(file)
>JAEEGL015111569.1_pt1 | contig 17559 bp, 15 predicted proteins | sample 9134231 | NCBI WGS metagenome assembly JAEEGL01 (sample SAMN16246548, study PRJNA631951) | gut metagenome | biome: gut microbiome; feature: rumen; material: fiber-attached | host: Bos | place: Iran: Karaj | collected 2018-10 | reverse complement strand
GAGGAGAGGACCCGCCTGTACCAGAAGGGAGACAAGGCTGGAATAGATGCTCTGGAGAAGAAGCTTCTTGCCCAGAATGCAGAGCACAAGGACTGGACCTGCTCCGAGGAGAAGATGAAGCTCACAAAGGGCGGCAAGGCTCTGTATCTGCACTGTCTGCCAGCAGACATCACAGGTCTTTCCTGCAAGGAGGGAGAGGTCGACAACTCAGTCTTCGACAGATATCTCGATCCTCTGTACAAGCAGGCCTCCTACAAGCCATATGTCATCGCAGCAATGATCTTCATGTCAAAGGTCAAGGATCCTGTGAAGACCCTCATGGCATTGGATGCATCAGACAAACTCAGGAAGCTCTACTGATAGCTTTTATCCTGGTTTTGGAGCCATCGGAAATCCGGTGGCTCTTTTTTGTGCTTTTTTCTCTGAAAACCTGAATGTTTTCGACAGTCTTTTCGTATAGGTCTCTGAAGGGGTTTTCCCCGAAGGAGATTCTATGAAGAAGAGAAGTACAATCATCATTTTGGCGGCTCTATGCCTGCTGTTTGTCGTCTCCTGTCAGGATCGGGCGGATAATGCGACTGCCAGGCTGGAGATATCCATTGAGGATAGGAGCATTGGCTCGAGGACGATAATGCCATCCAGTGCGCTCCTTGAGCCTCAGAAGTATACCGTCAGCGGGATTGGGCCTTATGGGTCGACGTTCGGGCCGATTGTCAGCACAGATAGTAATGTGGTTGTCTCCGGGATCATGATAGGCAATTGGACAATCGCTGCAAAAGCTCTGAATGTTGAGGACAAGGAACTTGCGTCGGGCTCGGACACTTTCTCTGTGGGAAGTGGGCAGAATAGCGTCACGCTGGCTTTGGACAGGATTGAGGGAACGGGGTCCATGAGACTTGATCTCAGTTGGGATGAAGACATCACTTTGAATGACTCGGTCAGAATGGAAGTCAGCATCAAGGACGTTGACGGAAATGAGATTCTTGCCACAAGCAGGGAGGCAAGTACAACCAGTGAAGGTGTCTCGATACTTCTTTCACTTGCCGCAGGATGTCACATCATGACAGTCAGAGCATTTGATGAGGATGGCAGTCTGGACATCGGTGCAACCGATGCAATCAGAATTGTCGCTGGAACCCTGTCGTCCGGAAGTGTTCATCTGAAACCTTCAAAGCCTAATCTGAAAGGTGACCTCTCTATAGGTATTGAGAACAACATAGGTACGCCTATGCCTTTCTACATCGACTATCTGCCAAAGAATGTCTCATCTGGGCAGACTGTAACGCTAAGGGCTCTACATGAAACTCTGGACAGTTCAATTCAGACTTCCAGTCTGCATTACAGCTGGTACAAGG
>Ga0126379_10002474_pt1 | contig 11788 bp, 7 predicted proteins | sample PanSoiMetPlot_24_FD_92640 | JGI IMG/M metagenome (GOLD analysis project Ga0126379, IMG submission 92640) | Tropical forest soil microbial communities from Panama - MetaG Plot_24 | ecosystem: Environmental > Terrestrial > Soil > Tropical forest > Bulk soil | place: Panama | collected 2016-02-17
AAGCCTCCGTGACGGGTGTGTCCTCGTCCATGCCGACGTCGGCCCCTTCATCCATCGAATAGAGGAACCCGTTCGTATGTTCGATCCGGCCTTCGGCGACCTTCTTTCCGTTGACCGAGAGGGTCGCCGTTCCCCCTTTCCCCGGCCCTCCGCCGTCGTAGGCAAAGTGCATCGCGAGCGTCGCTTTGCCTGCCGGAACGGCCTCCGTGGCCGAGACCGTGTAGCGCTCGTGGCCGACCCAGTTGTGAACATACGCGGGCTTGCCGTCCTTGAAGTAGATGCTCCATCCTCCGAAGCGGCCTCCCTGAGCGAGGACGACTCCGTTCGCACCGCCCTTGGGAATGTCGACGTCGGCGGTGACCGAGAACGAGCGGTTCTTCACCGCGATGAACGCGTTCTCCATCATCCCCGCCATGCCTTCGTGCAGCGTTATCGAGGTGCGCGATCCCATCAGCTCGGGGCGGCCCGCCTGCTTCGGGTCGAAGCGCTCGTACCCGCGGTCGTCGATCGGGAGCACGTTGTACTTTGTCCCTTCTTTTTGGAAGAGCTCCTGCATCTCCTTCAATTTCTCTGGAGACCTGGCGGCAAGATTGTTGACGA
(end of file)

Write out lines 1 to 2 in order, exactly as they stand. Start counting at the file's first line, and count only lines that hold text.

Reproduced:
>JAEEGL015111569.1_pt1 | contig 17559 bp, 15 predicted proteins | sample 9134231 | NCBI WGS metagenome assembly JAEEGL01 (sample SAMN16246548, study PRJNA631951) | gut metagenome | biome: gut microbiome; feature: rumen; material: fiber-attached | host: Bos | place: Iran: Karaj | collected 2018-10 | reverse complement strand
GAGGAGAGGACCCGCCTGTACCAGAAGGGAGACAAGGCTGGAATAGATGCTCTGGAGAAGAAGCTTCTTGCCCAGAATGCAGAGCACAAGGACTGGACCTGCTCCGAGGAGAAGATGAAGCTCACAAAGGGCGGCAAGGCTCTGTATCTGCACTGTCTGCCAGCAGACATCACAGGTCTTTCCTGCAAGGAGGGAGAGGTCGACAACTCAGTCTTCGACAGATATCTCGATCCTCTGTACAAGCAGGCCTCCTACAAGCCATATGTCATCGCAGCAATGATCTTCATGTCAAAGGTCAAGGATCCTGTGAAGACCCTCATGGCATTGGATGCATCAGACAAACTCAGGAAGCTCTACTGATAGCTTTTATCCTGGTTTTGGAGCCATCGGAAATCCGGTGGCTCTTTTTTGTGCTTTTTTCTCTGAAAACCTGAATGTTTTCGACAGTCTTTTCGTATAGGTCTCTGAAGGGGTTTTCCCCGAAGGAGATTCTATGAAGAAGAGAAGTACAATCATCATTTTGGCGGCTCTATGCCTGCTGTTTGTCGTCTCCTGTCAGGATCGGGCGGATAATGCGACTGCCAGGCTGGAGATATCCATTGAGGATAGGAGCATTGGCTCGAGGACGATAATGCCATCCAGTGCGCTCCTTGAGCCTCAGAAGTATACCGTCAGCGGGATTGGGCCTTATGGGTCGACGTTCGGGCCGATTGTCAGCACAGATAGTAATGTGGTTGTCTCCGGGATCATGATAGGCAATTGGACAATCGCTGCAAAAGCTCTGAATGTTGAGGACAAGGAACTTGCGTCGGGCTCGGACACTTTCTCTGTGGGAAGTGGGCAGAATAGCGTCACGCTGGCTTTGGACAGGATTGAGGGAACGGGGTCCATGAGACTTGATCTCAGTTGGGATGAAGACATCACTTTGAATGACTCGGTCAGAATGGAAGTCAGCATCAAGGACGTTGACGGAAATGAGATTCTTGCCACAAGCAGGGAGGCAAGTACAACCAGTGAAGGTGTCTCGATACTTCTTTCACTTGCCGCAGGATGTCACATCATGACAGTCAGAGCATTTGATGAGGATGGCAGTCTGGACATCGGTGCAACCGATGCAATCAGAATTGTCGCTGGAACCCTGTCGTCCGGAAGTGTTCATCTGAAACCTTCAAAGCCTAATCTGAAAGGTGACCTCTCTATAGGTATTGAGAACAACATAGGTACGCCTATGCCTTTCTACATCGACTATCTGCCAAAGAATGTCTCATCTGGGCAGACTGTAACGCTAAGGGCTCTACATGAAACTCTGGACAGTTCAATTCAGACTTCCAGTCTGCATTACAGCTGGTACAAGG